All businesses generate data—marketing assets, financial documents, etc.—and it's stored somewhere. As some data is business-critical, it needs to be stored somewhere easy to access and has backup procedures in place to avoid a loss of information due to a breach or hardware damage.

Before the internet and cloud computing, we stored data on hard drives and memory cards. While these are still options for data storage, many businesses are looking to cloud computing.

What Is Cloud Storage

The cloud is a virtual information bank that stores and manages information, delivers content and services, and runs applications on the internet. Cloud services can function for users anytime and from anywhere using an internet-connected device.

In the simplest of terms, "the cloud" takes applications and files which were once housed on servers sitting in your business' closet (or collecting dust-bunnies under the spare desk) and moves them to servers "out there."

A cloud environment consists of databases, hardware, and software tools. These components are combined to create a server. Your organization may have a server room in your building that provides internet service for connected hardware devices.

In a managed cloud hosting environment, different organizations share access and resources to a cloud environment. You purchase a server in slices or as a virtual server. Besides accessing this resource, you are also paying for a provider—like Amazon or Microsoft—to do everything necessary to maintain the cloud environment. By outsourcing management, you save on costs and can focus on operations.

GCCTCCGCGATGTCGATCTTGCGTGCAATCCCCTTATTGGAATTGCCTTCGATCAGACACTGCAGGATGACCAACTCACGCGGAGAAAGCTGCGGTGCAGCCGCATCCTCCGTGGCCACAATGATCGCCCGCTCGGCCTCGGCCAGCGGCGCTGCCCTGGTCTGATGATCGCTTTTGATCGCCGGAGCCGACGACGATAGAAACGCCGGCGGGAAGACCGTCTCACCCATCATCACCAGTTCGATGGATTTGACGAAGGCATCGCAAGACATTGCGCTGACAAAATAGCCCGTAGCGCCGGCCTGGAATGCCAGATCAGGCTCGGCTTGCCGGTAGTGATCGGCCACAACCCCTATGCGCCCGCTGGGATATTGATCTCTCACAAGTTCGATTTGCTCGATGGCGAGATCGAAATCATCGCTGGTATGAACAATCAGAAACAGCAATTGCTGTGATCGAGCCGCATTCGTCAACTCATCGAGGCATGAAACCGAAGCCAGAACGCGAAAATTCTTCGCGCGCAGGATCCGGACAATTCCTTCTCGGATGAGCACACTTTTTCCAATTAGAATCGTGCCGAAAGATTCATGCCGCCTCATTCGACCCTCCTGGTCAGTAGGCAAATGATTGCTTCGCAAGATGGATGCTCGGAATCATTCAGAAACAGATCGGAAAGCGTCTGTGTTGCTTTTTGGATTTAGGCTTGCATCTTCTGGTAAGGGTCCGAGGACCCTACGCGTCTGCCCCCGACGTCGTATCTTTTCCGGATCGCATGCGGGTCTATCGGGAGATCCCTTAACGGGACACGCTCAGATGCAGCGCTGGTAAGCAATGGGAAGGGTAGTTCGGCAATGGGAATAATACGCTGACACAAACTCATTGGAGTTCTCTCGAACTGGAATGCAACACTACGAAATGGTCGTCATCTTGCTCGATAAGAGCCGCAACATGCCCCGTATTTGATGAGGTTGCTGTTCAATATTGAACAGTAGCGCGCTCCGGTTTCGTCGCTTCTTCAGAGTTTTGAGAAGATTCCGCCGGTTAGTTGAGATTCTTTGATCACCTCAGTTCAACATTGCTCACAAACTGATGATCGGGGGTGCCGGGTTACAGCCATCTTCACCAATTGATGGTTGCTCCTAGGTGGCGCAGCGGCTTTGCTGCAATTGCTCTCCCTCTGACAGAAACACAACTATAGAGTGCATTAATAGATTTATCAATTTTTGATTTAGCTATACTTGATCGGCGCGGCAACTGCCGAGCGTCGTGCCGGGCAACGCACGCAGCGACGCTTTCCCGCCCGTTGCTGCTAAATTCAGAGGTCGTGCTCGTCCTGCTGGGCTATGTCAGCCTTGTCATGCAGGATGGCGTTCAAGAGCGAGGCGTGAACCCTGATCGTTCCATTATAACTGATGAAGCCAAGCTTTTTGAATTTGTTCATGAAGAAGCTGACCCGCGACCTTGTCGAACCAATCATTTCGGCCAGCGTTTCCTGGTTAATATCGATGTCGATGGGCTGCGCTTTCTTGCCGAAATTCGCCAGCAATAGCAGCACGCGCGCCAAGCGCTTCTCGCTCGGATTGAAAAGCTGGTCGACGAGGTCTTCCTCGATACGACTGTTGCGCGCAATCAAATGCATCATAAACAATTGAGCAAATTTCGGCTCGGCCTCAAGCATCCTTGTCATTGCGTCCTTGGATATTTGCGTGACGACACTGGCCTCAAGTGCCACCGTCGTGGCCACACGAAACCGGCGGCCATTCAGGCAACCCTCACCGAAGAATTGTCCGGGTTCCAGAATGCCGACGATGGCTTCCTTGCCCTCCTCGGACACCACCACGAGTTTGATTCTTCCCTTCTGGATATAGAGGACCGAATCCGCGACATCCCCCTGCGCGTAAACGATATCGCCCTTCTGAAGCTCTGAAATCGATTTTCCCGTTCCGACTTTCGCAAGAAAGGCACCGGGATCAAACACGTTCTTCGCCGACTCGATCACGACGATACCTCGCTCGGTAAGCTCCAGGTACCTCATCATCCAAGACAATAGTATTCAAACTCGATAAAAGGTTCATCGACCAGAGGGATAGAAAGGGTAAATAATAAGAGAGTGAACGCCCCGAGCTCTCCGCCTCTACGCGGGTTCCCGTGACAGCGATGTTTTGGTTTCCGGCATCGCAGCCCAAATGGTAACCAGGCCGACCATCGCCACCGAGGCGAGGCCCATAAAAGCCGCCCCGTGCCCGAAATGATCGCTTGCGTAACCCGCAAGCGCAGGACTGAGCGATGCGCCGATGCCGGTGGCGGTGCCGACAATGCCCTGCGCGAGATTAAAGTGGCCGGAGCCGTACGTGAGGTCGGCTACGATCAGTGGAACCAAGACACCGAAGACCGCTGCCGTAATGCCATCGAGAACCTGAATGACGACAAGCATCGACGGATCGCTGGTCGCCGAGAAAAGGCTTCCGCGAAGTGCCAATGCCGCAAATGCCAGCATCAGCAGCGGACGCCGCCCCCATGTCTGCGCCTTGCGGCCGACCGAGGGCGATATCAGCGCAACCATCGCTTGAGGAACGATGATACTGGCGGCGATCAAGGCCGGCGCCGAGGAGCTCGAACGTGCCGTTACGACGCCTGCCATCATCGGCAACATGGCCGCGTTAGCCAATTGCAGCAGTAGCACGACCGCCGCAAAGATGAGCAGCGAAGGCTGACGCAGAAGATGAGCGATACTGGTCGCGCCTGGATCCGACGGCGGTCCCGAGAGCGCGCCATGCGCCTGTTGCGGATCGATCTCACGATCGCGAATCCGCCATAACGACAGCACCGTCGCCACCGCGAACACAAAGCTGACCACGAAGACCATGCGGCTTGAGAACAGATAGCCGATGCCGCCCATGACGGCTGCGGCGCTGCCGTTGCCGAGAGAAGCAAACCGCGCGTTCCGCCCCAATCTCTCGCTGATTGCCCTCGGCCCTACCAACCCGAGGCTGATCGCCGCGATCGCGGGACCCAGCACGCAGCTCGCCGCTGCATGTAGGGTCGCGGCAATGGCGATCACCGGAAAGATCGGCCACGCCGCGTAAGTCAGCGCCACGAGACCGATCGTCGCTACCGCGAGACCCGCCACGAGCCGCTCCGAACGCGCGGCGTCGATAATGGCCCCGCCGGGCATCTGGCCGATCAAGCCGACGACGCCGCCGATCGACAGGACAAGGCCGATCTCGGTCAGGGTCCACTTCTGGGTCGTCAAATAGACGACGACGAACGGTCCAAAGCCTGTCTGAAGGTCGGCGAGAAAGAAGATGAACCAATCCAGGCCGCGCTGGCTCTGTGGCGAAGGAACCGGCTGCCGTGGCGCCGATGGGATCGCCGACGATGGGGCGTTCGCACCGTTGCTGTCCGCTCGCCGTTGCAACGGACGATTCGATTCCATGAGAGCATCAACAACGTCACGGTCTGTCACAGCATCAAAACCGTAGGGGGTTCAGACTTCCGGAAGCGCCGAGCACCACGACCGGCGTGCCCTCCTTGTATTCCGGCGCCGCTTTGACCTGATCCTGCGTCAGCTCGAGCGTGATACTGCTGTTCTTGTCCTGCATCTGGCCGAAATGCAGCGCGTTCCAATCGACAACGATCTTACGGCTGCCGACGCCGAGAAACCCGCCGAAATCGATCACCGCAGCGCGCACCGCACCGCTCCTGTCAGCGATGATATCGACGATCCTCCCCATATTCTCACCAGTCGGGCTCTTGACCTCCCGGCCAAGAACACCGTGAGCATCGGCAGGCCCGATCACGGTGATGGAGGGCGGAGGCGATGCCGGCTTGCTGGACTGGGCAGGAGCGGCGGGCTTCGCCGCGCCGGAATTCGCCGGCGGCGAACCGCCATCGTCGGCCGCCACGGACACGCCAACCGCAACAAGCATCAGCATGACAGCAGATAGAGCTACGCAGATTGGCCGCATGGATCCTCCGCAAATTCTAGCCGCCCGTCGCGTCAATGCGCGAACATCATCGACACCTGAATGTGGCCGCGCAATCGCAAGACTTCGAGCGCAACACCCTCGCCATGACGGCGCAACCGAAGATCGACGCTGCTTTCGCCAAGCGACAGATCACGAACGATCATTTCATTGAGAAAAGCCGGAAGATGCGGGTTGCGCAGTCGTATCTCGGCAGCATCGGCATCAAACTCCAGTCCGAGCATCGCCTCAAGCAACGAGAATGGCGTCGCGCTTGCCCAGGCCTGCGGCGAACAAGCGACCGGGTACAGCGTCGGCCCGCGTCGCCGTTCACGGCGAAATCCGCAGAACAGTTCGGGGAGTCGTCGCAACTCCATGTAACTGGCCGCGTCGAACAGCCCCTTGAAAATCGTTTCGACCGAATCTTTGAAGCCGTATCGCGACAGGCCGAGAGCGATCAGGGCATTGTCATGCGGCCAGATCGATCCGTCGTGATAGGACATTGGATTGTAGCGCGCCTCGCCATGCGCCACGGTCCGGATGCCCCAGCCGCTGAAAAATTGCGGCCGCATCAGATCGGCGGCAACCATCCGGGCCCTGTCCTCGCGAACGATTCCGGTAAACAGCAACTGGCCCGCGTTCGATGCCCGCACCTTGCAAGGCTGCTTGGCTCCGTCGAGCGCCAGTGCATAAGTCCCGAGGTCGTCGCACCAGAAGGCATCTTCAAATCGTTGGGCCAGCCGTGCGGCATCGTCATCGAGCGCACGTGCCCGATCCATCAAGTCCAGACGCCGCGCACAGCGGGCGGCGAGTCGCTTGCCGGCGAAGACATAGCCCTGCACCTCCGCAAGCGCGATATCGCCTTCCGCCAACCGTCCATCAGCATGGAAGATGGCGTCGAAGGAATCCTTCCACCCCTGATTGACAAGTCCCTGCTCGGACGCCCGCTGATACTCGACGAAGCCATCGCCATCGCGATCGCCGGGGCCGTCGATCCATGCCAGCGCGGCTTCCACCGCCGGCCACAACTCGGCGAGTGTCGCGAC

One way to think about managed cloud hosting is to imagine an apartment building. You can rent as much space as a tenant based on need and budget. You have control over an area (your apartment) but share amenities with other tenants. You can occasionally prioritize amenities, such as using the pool or clubhouse, but this comes with an extra cost.

Need a little more? Let our Operations Manager Adam Brunkhorst break down public, private, and hybrid clouds.


Though features can vary from provider to provider, most cloud services provide the following essential features.


The primary advantage of the cloud is the elimination of hard drives and disk space on your computer. The server handles most data storage, which helps preserve your computer's memory for greater machine efficiency.


Scalability is one of the most straightforward benefits of cloud storage to see. With on-premise storage, current hardware and software to your existing hardware and software. Your on-premise equipment may hinder any innovation.

Your storage capacity is limited to your hardware's capacity. To get more storage, you will need to purchase more equipment. With cloud storage, you add more storage to your plan without a significant capital expense.

Your business will keep growing, and your service providers should be able to manage your company's needs as they expand, including your data center needs.

Synchronization & Sharing

Gone are the days of only accessing data from the office. The pandemic may have sped up the transition to hybrid and remote work, but it's not going anywhere now that it's here.

Cloud servers allow employees to work securely from anywhere, as long as they have an internet connection and easily share and collaborate on resources.